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By Stephen Press
Hometown Weekly Staff
Susan McCarthy placed a length of rope on the floor of the Sherborn Library as her audience of preschool children curiously looked on. The length of cord stretched from the stacks of books on one side of the library to the other. "A chipmunk can make tunnels that long," she said. "If you would like to start over there, you can crawl the length of a chipmunk tunnel."
"Really?!" interjected an excited tot, her mind thoroughly blown.
"You can! All the kids can do it. You can start over there and you can crawl all the way along and you can feel, you can imagine just how small that chipmunk is."
McCarthy, who had come to the library representing the National Audubon Society, Moose Hill, was present to shepherd the assembled toddlers through “Scurrying Chipmunks.” A half-hour of games and hands-on fun revolving around one of the more charismatic characters of New England’s woodlands, “Scurrying Chipmunks” aimed to shine a light on the little critters.
"We're going to be talking to the kids about the chipmunks that they're probably seeing around, running around this time of year. We have a story called 'Chipmunk Song' [by Joanne Ryder] that talks about what life is like for chipmunks throughout the year - what they eat and what they have to hide from,” said McCarthy. “The kids will hear the story and they get some different activities that go along with the story.”
Along with the story, the activities included the passing around of stocking-covered cups (used to simulate chipmunks’ search for food in the nonexistent light of their burrows), interacting with a life-sized plush chipmunk, and (of course) “chipping” (that is, speaking in chipmunk tongues).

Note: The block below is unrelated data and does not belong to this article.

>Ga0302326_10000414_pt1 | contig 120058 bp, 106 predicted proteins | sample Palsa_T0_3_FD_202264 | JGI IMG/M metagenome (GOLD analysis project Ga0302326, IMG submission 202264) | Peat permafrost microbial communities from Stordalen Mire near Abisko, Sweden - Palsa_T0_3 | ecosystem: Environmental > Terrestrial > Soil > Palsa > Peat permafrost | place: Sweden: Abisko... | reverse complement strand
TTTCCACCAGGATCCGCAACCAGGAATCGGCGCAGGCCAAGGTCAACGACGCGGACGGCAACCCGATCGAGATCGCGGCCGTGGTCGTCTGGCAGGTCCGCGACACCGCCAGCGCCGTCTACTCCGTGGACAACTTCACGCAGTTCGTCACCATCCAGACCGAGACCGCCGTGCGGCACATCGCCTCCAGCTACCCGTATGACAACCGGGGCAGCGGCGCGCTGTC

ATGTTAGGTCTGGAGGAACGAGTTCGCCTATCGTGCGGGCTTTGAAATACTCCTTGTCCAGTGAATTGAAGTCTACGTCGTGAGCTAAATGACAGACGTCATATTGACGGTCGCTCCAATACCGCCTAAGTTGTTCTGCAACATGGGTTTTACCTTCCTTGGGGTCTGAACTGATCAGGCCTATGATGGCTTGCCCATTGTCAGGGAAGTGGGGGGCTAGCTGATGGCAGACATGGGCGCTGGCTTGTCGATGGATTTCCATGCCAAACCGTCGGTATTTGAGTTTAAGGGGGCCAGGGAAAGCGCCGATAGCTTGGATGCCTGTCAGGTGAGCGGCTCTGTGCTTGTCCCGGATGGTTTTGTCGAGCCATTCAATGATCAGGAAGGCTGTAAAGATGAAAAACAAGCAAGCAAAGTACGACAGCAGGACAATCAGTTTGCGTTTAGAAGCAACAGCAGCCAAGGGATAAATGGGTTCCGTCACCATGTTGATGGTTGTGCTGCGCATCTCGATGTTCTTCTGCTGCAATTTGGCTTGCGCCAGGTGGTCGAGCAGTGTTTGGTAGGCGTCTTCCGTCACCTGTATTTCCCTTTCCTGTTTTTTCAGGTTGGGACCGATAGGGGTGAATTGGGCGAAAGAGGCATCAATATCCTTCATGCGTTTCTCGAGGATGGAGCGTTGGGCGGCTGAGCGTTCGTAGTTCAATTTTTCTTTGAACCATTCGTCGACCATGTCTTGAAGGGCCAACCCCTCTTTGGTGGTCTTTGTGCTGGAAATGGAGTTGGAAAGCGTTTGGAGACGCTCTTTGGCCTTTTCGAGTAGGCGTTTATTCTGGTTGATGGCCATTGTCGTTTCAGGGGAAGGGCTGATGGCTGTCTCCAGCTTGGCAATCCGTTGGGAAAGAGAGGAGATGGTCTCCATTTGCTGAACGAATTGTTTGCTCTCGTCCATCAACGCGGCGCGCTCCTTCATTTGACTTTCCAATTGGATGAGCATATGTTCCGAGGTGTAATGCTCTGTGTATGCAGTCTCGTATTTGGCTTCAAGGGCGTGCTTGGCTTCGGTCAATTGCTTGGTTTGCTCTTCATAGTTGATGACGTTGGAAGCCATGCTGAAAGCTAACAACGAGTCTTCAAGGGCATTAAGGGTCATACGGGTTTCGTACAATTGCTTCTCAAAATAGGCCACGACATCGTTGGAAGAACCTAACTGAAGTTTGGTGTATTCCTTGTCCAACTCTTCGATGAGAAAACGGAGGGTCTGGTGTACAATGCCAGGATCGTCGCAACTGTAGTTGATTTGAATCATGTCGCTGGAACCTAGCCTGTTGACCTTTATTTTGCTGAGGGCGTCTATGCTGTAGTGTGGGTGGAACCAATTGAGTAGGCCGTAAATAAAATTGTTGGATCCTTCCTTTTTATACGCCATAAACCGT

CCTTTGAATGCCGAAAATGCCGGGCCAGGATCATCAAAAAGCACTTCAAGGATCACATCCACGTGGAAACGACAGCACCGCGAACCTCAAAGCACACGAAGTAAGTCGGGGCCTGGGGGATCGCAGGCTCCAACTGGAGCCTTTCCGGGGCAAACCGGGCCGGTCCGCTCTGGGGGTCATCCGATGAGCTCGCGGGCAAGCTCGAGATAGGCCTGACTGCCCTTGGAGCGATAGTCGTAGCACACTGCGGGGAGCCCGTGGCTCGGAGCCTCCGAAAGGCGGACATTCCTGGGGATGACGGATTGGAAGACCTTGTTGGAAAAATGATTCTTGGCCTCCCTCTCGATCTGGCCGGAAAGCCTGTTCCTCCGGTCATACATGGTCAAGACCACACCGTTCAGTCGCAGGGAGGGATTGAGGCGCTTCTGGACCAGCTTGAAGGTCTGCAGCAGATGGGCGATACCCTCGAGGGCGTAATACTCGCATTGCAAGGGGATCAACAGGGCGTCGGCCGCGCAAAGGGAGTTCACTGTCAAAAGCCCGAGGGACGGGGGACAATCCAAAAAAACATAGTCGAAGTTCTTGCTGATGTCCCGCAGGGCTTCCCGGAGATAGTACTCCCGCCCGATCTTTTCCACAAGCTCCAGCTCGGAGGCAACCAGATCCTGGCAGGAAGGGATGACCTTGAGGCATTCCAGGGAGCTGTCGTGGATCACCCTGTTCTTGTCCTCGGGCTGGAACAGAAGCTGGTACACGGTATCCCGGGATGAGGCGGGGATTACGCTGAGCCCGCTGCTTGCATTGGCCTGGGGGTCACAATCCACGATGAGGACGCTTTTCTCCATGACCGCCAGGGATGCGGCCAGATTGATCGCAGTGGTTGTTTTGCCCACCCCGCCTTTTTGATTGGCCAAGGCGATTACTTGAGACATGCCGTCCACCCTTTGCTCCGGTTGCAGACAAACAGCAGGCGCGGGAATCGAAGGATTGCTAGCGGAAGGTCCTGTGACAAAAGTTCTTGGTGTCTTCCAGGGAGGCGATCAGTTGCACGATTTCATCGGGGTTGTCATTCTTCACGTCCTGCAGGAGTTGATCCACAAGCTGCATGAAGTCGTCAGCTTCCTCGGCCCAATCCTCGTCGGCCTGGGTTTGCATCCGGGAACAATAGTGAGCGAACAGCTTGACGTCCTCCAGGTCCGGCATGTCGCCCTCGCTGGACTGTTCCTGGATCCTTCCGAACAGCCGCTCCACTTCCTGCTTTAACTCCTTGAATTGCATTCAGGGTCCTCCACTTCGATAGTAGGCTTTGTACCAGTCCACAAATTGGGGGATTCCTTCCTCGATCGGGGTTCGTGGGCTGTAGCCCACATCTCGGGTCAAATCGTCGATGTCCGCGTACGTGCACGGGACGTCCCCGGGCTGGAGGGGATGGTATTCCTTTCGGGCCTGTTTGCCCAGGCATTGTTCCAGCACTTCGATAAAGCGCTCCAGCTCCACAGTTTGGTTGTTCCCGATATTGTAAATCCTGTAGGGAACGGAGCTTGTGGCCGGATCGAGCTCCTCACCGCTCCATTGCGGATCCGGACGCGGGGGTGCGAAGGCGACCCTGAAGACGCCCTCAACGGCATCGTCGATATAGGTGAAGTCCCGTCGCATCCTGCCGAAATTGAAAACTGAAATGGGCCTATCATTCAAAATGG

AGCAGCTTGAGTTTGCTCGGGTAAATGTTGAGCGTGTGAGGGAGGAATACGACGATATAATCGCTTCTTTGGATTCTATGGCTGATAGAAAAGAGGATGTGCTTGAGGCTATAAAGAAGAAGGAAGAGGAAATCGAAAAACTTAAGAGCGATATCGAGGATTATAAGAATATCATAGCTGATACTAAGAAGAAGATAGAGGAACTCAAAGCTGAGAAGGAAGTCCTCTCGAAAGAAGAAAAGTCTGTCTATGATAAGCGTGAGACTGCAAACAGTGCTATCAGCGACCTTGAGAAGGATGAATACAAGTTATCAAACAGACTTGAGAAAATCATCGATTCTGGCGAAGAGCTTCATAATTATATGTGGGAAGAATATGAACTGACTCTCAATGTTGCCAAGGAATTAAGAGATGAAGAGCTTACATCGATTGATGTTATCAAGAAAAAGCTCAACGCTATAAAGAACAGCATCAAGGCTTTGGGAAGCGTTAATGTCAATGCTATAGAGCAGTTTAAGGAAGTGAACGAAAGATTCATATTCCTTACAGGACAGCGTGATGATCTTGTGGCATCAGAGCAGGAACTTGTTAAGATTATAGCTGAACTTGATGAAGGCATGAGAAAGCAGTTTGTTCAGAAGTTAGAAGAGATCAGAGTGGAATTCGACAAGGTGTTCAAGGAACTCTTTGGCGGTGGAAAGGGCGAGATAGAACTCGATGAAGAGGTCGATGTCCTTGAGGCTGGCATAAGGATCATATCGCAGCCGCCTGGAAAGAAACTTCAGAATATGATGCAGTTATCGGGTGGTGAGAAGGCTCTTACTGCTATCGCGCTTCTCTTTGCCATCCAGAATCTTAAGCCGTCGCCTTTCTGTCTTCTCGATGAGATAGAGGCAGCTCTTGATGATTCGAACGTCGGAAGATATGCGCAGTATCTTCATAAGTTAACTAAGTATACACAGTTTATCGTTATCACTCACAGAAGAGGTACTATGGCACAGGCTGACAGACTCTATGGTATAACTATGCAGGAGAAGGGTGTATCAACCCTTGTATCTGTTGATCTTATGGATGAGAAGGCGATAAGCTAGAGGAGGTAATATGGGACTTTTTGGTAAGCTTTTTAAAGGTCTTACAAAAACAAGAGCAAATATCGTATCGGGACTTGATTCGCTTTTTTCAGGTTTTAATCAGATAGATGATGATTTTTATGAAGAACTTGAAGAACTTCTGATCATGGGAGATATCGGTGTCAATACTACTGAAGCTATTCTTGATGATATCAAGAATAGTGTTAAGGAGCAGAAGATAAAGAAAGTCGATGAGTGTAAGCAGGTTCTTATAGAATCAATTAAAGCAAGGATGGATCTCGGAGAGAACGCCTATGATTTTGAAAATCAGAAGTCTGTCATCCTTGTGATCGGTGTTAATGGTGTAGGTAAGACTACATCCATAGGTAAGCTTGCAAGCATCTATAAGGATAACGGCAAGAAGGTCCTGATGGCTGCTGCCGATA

For the kids who were present, it was an enthralling half hour that seemed to fly by extremely quickly.
"We want to have children appreciate nature and learn about nature and how to treat animals well,” commented Children's Librarian Cheryl Ouellette after the event. “It's good for them to know how animals live,” she added as the smiling kids returned to their daily routines, their imaginations filled with chipmunk fantasies. “We do try to have programming that's fun and educational. We like to have programs that are good for all ages. This is for preschool children."
Perhaps most impressively: the large handful of tots who had shown up were there in spite of unseasonably warm weather.
“It's such a beautiful day,” commented Ouellette. “I’m happy people did come today, because it's so nice outside to play. It's wonderful to have childhood educators from places like the Audubon Society."
For her part, Susan McCarthy could only deflect all plaudits to her subjects, the chipmunks themselves, who seem to hold a special place in the hearts of curious little ones everywhere.
"They're tiny, so they're not intimidating. They don't have too many legs (or too few legs),” she said with a laugh.
“Everybody likes a chipmunk."